4

I mean the pulley rotates, and you need to hold it still with something in order to screw/unscrew bolts. I have found out, it is possible to unscrew bolts by using a second ratchet/breaker bar to hold on to another bolt in clockwise (tightening) direction. Although this tightens the second bolt to some extent at the same time you unscrew first bolt, if you repeatedly loosen all bolts in this way, all bolts will come loose eventually because this method does not tighten bolt more than it loosen bolt, as friction plays a part.

Now my question is, how do you tighten all bolts? You cannot do the reverse as this method loosen more than it tightens.

  • You don't tighten/untighten the 2nd bolt. You just use the 2nd wrench to fixate the pulley by working against the rotation of the whole pulley around the axis. So you are on the right track already. – Tonny Jul 23 '15 at 12:23
  • Closely related (my answer contains the same trick as Paulster's here): How do I remove a pulley where I have no way of stopping it turning anti clockwi? – Josh Caswell Jul 23 '15 at 18:33
  • Hi Tonny, like I said in the question, your method can loosen bolts, but cannot tighten bolts because the counteracting ratchet would loosen the other bolt while you are tightening one bolt. – David Xu Jul 24 '15 at 11:03
5

I usually use a flat blade screwdriver sideways against the face of the pulley. Jam it either between the centre bolt and one of the three or four you are removing or jam it over old bolt and under the other.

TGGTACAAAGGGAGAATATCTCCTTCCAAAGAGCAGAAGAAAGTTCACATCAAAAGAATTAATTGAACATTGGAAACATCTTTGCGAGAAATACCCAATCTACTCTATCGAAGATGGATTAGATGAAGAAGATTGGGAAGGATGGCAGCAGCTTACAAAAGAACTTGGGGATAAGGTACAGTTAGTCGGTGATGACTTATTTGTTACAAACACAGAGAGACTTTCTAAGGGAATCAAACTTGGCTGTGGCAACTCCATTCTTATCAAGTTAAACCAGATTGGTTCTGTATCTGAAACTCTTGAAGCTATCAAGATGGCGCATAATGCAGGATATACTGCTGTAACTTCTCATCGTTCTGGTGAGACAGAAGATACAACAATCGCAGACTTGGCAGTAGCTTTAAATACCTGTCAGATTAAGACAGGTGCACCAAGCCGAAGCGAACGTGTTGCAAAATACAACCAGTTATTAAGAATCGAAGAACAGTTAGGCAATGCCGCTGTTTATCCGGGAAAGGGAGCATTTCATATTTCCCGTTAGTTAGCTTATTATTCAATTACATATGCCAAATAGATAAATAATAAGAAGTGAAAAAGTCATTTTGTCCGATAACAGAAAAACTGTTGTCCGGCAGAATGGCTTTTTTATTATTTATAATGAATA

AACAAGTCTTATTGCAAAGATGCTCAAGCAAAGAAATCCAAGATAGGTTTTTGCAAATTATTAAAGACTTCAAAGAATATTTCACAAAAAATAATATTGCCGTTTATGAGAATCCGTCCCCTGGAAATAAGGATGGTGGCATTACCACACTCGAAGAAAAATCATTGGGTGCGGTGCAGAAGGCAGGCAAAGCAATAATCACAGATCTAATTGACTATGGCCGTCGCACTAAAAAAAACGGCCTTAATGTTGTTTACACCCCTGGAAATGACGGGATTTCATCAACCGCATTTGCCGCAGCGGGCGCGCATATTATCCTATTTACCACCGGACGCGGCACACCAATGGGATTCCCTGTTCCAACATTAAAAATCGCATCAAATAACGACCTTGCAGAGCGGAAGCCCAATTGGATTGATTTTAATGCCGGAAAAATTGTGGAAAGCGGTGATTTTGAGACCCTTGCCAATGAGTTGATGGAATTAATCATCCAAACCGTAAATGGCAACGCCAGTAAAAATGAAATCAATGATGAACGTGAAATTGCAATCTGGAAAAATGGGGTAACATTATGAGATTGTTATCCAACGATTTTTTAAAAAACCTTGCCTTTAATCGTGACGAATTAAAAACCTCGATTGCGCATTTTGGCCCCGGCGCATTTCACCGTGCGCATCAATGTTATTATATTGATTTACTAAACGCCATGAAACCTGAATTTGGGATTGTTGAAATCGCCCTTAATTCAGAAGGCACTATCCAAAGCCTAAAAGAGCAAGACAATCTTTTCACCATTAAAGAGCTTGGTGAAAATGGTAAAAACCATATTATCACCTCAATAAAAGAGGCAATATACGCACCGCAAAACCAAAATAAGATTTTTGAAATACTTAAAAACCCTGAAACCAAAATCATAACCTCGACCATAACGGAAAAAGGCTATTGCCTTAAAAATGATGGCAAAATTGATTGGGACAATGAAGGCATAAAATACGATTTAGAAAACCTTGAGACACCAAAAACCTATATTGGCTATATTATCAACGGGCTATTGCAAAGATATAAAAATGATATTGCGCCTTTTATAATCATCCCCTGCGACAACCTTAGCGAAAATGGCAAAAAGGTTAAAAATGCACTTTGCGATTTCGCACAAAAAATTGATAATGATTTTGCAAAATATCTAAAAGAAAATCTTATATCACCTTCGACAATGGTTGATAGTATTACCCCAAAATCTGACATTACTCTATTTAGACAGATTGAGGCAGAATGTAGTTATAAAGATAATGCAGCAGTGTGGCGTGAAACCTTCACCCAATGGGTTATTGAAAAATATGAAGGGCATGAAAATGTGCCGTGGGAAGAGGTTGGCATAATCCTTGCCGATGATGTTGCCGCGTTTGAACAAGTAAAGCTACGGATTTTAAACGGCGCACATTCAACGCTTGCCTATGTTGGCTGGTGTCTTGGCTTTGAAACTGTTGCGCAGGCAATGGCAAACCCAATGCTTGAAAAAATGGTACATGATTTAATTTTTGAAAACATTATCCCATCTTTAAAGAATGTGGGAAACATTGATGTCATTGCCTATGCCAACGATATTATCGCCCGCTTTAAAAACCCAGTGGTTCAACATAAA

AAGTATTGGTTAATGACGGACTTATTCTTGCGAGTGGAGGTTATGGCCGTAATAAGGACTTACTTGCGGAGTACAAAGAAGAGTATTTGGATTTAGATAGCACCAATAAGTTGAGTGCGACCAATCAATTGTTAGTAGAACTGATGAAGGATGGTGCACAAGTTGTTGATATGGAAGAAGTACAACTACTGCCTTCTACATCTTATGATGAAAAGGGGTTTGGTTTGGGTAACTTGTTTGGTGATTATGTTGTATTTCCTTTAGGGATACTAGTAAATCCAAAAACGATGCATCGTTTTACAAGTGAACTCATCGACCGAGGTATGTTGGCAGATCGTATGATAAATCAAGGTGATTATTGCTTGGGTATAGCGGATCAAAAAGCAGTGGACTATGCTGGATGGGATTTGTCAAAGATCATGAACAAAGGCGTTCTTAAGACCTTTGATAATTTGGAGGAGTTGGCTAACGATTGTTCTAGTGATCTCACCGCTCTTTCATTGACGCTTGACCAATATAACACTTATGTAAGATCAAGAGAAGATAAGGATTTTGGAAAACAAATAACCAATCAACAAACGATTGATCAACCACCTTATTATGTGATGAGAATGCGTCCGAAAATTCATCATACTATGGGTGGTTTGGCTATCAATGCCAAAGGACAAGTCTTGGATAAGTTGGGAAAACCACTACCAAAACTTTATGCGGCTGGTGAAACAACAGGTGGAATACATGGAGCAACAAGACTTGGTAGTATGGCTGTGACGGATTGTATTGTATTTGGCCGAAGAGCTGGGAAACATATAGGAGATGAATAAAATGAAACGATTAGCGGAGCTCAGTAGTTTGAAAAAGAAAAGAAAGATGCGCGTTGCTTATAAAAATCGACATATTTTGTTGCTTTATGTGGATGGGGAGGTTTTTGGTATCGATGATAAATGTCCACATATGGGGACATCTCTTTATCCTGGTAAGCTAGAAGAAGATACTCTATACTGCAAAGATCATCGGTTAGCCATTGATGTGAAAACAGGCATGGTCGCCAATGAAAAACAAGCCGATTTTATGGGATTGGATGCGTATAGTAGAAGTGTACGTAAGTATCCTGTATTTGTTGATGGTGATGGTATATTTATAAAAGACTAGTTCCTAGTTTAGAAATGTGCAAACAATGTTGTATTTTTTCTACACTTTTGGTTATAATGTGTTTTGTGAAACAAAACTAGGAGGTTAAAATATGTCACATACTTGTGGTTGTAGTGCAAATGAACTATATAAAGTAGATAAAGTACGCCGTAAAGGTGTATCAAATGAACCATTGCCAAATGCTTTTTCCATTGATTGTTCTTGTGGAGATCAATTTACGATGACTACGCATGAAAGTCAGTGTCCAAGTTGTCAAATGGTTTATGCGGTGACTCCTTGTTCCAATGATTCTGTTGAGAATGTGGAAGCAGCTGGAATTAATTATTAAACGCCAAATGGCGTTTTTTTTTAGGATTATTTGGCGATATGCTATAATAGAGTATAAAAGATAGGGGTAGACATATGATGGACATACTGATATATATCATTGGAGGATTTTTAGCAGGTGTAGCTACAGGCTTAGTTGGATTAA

Hard to explain but this picture kind of demonstrates what I mean;

Jammed screwdriver against pulley

  • 1
    From experience, it's a good idea to not use a screwdriver you care about with this approach because it can bend. – Zaid Jul 23 '15 at 15:20
  • I've used this approach before, quite excellent. A variation of it, if there is not a protrusion in the center, use the bolts themselves by placing a wrench over bolt A while holding the grip of it flush with the rotational plane of bolt. This will allow you to use a second wrench, or a ratchet, to tighten bolt C. The thing about this is to be careful, because this method can bend the bolts you are using to brace the pulley if they are not at least hand tightened themselves. – Sidney Jul 23 '15 at 19:09
  • This method is useful but does not deal with concave pulleys. – David Xu Jul 24 '15 at 11:06
  • I've found it works even with concave pulleys. – Steve Matthews Jul 24 '15 at 12:22
3

Wrap the serpentine belt completely around either ribbed pulley part and hold it on one side to gain purchase (grab both sides of the belt in one place with one hand). Believe me when I say this will give you more than enough purchase to get it done.

If you do not have enough purchase by just using your hand, try wrapping the belt around the pulley and grabbing the belt with a pair of Vise-Grips (or other locking pliers), then grab the Vice-Grips and have at it. This should give you enough purchase.

enter image description here

The arrows denote where the Vice-Grips should be placed. Get the Vice-Grips as close to the pulley as possible. Use enough gripping force to grab the belt so it won't slip, but not enough to damage or destroy the belt itself. You can roll the Vice-Grips back on the pulley for more purchase (will cinch up the belt for more grip on the pulley).

  • 1
    This is a compelling argument for keeping a spare worn out belt on hand so you can safely "clamp" with the belt without fear of damaging it in the process. – Saiboogu Jul 23 '15 at 16:20